Bahama Swallow: Medium-sized swallow with dark blue-green upperparts and cap extending below eye, and steel-blue wings, white chin, throat and underparts, and deeply forked tail. The bill, legs and feet are black. Swift, graceful flight, alternating rapid wing beats with long glides.
Range and Habitat
Bahama Swallow: Casual to Florida Keys and south Florida mainland; occurs in the northern Bahamas during the summer, but ranges throughout the Bahamas and eastern Cuba at other times. Preferred habitats include islands with pine trees for breeding.
The Bahama Swallow is currently rated as Vulnerable, due to decreasing population trends that have occurred over the last several years. This bird is native to the Bahamas, but sightings of the Bahama Swallow have been noticed in Cuba and southern Florida during the winter. The Bahama Swallow tends to nest near human inhabitations. This bird breeds from April through July. The most serious threat to the population of the Bahama Swallow is thought to be logging in the Bahamas, while planned housing may be a secondary concern.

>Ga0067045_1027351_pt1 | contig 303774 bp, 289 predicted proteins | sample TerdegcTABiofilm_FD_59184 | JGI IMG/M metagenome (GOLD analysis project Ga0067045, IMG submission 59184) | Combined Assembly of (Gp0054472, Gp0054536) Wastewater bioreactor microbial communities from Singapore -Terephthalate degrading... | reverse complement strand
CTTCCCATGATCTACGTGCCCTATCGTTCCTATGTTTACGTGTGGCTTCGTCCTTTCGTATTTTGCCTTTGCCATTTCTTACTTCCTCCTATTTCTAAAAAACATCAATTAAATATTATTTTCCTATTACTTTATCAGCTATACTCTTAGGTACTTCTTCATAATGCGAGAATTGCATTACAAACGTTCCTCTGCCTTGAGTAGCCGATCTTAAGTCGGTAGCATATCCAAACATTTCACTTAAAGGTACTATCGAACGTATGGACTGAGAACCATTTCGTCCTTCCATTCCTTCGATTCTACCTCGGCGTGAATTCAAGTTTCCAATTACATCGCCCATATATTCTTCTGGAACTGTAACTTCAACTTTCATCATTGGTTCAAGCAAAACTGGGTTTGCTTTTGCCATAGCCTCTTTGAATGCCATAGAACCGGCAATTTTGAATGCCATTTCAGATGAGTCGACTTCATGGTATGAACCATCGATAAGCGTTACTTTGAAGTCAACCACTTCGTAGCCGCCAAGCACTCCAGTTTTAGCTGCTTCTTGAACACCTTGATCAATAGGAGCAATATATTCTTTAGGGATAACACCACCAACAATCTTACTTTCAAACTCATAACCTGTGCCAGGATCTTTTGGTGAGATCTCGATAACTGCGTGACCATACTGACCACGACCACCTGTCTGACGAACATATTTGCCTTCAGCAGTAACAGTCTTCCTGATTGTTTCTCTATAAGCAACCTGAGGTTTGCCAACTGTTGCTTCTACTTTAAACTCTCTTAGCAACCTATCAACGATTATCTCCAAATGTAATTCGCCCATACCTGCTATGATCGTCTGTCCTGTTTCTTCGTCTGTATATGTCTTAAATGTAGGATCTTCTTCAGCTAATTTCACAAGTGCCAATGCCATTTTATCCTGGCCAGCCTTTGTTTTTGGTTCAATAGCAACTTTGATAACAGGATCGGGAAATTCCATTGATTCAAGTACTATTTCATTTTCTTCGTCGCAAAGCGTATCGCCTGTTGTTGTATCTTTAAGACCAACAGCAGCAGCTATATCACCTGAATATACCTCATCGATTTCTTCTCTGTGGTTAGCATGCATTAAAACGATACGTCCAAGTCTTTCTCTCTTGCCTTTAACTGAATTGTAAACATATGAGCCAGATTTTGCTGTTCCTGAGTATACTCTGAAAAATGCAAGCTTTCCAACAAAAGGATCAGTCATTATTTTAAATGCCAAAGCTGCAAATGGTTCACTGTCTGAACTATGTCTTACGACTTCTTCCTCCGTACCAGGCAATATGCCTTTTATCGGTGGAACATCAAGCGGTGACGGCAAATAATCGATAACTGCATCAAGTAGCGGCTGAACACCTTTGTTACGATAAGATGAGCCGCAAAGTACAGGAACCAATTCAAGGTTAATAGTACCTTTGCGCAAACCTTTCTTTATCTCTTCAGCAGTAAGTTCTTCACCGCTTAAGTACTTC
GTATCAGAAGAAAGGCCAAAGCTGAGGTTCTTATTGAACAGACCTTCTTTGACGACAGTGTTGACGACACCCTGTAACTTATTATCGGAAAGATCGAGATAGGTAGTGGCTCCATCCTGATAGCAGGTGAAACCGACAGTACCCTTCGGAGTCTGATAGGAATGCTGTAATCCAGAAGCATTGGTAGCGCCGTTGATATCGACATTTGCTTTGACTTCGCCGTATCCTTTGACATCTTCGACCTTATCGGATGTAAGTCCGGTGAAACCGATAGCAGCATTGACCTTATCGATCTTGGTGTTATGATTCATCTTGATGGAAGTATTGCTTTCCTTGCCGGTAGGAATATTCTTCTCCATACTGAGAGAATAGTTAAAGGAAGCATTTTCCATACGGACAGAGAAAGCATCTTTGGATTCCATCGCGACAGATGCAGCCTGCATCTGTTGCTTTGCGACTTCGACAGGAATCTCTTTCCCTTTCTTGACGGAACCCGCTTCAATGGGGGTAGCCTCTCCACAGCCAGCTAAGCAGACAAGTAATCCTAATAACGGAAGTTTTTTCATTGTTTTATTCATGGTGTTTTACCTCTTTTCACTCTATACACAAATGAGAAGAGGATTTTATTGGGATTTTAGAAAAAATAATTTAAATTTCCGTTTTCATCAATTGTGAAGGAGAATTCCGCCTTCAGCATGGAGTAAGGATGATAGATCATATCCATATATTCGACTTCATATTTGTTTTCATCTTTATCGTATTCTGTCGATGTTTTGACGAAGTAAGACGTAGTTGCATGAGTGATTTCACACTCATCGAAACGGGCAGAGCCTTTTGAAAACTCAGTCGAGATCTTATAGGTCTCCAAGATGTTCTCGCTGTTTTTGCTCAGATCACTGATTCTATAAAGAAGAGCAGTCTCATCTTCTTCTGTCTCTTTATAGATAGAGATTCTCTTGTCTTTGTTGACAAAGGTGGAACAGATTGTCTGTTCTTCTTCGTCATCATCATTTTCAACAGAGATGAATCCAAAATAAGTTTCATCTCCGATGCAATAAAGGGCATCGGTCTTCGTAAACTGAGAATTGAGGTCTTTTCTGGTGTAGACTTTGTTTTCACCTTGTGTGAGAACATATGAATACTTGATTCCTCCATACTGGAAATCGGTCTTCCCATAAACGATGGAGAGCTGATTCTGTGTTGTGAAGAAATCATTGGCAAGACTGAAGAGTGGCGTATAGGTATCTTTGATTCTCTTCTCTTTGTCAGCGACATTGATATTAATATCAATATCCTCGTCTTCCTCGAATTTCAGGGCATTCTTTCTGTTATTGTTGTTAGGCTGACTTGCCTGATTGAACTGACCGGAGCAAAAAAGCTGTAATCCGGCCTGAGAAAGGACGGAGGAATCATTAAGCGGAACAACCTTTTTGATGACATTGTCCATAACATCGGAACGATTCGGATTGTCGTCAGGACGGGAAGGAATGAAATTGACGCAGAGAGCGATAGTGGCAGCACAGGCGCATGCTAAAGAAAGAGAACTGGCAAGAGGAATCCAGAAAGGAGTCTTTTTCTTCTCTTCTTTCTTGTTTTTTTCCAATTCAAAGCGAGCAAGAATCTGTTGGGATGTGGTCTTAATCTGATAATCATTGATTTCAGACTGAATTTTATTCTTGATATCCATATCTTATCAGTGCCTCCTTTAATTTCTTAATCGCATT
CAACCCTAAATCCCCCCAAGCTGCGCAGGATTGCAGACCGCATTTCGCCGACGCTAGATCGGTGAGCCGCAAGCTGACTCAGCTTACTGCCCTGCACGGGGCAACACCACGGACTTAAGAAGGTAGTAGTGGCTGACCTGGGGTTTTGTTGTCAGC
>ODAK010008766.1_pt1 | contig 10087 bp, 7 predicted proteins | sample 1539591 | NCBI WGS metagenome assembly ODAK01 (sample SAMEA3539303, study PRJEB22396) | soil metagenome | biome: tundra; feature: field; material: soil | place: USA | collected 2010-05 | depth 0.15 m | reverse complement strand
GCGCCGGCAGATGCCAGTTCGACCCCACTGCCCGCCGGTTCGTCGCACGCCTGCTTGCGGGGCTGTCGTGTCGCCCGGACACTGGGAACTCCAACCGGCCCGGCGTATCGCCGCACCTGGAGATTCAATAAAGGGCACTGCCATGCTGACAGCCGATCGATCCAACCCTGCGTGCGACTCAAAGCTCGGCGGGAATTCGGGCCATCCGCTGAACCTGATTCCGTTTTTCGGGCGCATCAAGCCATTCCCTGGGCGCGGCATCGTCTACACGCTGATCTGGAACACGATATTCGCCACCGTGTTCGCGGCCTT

The Bahama Swallow is found in eastern Cuba and throughout the Bahamas, but only breeds in pine forests on four islands in the northern Bahamas; Andros, Grand Bahama, Abaco, and New Providence.
The near threatened status of this poorly known species stems from the limited extent of pine forest breeding habitat, a history of logging in that habitat, and potential competition from exotic secondary cavity-nesters.
They are the most restricted geographically and possibly have the smallest population size of any Tachycineta species.
A group of swallows has many collective nouns, including a "gulp", "herd", "kettle", "richness", and "sord" of swallows.